Second, the Union is correct that without discovery the extent of plaintiff's attempts to mitigate is unclear. I am in no position, based on the record and the papers before me, to assess Gorwin's mitigation efforts. Despite plaintiff Gorwin's contentions to the contrary, the Union is entitled to more than his mere statements with respect to these efforts. It would be premature to strike this defense prior to discovery and I deny this request.


IV. Conclusion

For the reasons set forth above, I grant plaintiff Gorwin's Rule 12(f) motion to strike *124 the Union's statute of limitations affirmative defense and conclude that plaintiff's action was timely filed. I deny, however, plaintiff's motion to strike the mitigation of damages defense. I cannot say as a matter of law that the defense as set forth in the pleadings is insufficient, redundant, immaterial, impertinent or scandalous, or that there are no issues of material fact in dispute. Based on this Order, plaintiff's request for a stay of discovery is denied and discovery should proceed forthwith.



[1] Plaintiff also moved to dismiss the Union's affirmative defense based on the doctrine of laches. The Union has agreed, however, to withdraw this defense on the ground that it has been rendered unnecessary by plaintiff's acceptance of a six-month statute of limitations as applicable to his claims.

[2] Plaintiff Gorwin and defendant Testwell have signed a stipulation dismissing plaintiff's claims against Testwell without prejudice. Thus, I address here only plaintiff's claims against Local 282.

[3] Plaintiff appears to have filed his motion to strike after the 20 day limit set forth in Fed. R.Civ.P. 12(f) expired. However, since Rule 12(f) permits the Court to act on its own initiative, and since plaintiff's summary judgment motion raises the same issues as his motion to strike, I will consider his Rule 12(f) motion at this time.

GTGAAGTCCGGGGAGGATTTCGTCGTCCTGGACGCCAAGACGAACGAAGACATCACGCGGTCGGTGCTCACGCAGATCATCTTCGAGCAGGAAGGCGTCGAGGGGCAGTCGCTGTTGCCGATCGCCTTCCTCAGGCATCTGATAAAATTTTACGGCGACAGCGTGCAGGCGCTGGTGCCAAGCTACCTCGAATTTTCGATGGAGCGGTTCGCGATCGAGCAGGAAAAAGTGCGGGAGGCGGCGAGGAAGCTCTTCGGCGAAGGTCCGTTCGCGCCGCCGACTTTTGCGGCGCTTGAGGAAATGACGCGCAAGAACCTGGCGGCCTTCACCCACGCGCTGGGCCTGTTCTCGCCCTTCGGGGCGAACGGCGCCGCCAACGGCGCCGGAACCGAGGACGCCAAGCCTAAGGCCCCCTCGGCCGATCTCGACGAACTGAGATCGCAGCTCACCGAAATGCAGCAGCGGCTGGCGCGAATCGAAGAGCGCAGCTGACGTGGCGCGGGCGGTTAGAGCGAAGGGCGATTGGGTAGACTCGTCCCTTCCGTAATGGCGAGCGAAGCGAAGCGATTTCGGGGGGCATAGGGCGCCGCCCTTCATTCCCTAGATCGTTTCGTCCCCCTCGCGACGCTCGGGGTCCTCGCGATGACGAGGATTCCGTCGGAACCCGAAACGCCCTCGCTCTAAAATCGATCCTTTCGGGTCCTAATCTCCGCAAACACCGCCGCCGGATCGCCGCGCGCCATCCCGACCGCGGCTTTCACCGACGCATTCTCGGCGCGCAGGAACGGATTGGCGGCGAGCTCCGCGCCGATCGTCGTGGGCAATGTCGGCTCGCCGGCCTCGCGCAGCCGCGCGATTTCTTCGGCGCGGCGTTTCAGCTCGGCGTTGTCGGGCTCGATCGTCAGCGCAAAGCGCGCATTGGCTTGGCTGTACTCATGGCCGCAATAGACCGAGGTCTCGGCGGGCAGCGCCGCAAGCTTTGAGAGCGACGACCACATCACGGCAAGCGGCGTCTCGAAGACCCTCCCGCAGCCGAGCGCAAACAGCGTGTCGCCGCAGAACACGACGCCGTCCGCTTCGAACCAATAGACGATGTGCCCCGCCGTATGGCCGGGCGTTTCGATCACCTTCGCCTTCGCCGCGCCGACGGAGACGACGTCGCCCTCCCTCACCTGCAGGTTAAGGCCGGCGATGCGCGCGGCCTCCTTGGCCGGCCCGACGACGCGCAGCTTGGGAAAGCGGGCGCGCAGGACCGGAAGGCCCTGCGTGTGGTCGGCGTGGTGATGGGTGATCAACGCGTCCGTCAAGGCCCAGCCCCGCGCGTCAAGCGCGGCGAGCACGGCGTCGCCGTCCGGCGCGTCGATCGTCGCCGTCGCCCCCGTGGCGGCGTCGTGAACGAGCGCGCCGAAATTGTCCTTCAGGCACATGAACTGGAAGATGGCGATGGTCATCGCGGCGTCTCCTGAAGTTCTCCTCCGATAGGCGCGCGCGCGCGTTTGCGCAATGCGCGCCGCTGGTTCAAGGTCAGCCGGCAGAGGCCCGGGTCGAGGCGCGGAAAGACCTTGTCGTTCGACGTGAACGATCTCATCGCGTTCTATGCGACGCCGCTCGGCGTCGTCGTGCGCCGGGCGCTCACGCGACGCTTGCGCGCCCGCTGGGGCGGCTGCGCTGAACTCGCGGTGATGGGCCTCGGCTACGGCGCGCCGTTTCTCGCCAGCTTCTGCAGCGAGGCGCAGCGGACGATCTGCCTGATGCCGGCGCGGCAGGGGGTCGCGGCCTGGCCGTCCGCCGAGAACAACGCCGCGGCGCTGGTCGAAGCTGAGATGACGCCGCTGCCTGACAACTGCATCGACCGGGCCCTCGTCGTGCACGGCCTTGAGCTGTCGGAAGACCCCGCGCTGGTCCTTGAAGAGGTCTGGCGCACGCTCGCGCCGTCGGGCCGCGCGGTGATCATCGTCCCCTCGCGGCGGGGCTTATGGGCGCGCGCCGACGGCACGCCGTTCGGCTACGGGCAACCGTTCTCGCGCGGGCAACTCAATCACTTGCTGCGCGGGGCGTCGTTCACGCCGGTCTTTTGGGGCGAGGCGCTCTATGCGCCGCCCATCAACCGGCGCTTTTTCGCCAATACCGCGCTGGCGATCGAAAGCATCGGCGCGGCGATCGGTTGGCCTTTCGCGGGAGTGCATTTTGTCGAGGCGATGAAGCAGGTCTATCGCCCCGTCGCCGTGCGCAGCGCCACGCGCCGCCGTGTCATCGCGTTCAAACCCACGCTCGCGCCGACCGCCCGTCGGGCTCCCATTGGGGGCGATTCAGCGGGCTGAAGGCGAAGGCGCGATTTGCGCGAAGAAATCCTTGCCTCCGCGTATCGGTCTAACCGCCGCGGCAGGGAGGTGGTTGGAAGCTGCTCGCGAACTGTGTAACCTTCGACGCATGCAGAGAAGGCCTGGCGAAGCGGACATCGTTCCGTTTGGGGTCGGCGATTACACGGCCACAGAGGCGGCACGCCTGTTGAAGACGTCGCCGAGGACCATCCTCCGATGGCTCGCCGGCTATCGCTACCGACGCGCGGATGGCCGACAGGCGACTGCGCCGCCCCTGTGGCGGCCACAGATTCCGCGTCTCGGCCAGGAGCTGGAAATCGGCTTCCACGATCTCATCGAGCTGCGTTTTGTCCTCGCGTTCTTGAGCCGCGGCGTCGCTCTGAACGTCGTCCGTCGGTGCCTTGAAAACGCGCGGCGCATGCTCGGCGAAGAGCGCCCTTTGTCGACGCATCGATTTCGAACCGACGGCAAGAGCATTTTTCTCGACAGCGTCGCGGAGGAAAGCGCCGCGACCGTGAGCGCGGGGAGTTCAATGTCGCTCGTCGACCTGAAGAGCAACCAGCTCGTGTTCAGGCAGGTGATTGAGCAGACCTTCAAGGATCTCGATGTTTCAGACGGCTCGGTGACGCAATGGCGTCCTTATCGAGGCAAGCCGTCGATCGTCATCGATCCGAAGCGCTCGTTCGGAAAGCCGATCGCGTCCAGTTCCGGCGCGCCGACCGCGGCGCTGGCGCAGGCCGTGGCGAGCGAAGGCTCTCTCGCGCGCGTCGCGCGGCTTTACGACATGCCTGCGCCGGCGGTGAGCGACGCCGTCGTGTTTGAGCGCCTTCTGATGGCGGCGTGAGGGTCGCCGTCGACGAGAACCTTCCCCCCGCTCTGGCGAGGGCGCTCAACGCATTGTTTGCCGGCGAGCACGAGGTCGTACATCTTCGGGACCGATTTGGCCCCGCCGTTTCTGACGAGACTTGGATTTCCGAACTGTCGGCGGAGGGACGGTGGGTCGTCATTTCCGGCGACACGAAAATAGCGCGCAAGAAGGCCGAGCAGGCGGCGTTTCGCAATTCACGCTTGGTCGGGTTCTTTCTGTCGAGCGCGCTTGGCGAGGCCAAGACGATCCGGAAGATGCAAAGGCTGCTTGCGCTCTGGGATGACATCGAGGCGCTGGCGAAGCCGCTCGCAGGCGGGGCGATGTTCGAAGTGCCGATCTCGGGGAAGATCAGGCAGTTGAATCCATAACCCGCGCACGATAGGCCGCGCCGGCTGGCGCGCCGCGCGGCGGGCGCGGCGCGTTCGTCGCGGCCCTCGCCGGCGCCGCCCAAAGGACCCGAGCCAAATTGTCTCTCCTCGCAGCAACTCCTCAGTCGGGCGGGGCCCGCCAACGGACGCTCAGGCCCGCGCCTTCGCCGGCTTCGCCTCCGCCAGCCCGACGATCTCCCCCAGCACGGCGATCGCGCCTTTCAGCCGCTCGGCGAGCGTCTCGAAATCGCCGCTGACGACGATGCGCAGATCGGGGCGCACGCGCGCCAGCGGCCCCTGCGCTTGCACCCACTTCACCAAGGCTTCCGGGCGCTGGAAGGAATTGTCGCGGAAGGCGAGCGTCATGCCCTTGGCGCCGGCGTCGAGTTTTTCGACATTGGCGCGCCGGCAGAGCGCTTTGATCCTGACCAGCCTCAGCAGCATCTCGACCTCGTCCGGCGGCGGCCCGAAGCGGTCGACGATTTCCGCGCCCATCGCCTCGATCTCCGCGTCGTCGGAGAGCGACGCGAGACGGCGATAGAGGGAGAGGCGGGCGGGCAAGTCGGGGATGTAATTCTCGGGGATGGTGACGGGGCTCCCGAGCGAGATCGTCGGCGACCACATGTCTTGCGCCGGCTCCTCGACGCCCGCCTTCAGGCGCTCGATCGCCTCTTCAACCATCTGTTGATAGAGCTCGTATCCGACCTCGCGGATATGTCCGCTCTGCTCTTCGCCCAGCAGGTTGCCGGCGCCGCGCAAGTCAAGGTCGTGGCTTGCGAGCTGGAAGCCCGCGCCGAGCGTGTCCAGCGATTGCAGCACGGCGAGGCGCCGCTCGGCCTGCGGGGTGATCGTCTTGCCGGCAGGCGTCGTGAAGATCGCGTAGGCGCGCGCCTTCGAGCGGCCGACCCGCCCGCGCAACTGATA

[4] The Second Circuit has considered statutory limitations issues in the labor area and concluded that federal limitations are more appropriate than state limitations when:

(1) a federal rule ... clearly provides a closer analogy than state alternatives, and (2) the federal policies at stake and the practicalities of the litigation render the federal limitation "a significantly more appropriate vehicle for interstitial lawmaking."

United Paperworkers Int'l Union & Local 340 v. Specialty Paperboard, Inc., 999 F.2d 51, 53 (2d Cir.1993).

[5] Judge Curtin also cited Mitchell v. Joseph's Supermarkets, Inc., 712 F. Supp. 59 (W.D.Pa. 1989), a case wherein the court held that a § 301 action commenced in Pennsylvania state court in compliance with state procedures and subsequently removed to federal court is not time barred. The court in Mitchell concluded that the plaintiff's § 301 action was not untimely since he had timely filed in state court. The Mitchell court also relied on and adopted the analysis of the dissent in Cannon.

[6] Plaintiff argues, in the alternative, that even if I conclude that he has not complied with the six-month statute of limitations, I should consider the limitations period equitably tolled in his case. Although the issues raised by this argument are rendered moot by my decision that the action is not time barred, I will briefly address Gorwin's tolling argument, without reaching a decision.

Plaintiff's argument is twofold. First, he argues that even under federal filing and service rules he would have been able to proceed with his action if he had missed the initial 120 day filing requirement because Fed.R.Civ.P. 4 permits an action to continue if the party establishes "good cause" for failure to comply with the rules regarding service. Gorwin argues his good-faith reliance on § 306-b(b) constituted good cause.

The Union responds correctly that it is well-settled in this circuit that the filing of an action does not toll the statute of limitations beyond the period for service permitted under Rule 4(j). In Frasca v. United States, 921 F.2d 450 (2d Cir. 1990), the Court concluded that a Rule 4(j) "dismissal is proper even if it occurs after the expiration of the applicable statute of limitations periods, and its effect is to bar the plaintiff's claim." Id. at 453 (citations omitted); see also McGregor v. United States, 933 F.2d 156 (2d Cir.1991) (relying squarely on its prior decision in Frasca).

Nevertheless, the Union's and the plaintiff's arguments are without merit as applied in this case because as I discuss in this Order, state and not federal rules apply here. Therefore, Rule 4(j) is of no consequence to Gorwin's § 301 claim.

Second, plaintiff suggests that timely service after commencement of his first state action may have been hampered by forces justifying equitable tolling. However, I note that plaintiff has not proffered any specific evidence or substantial claims of fault or conduct on the part of the defendants which would give me sufficient reason to toll the statute of limitations on equitable grounds.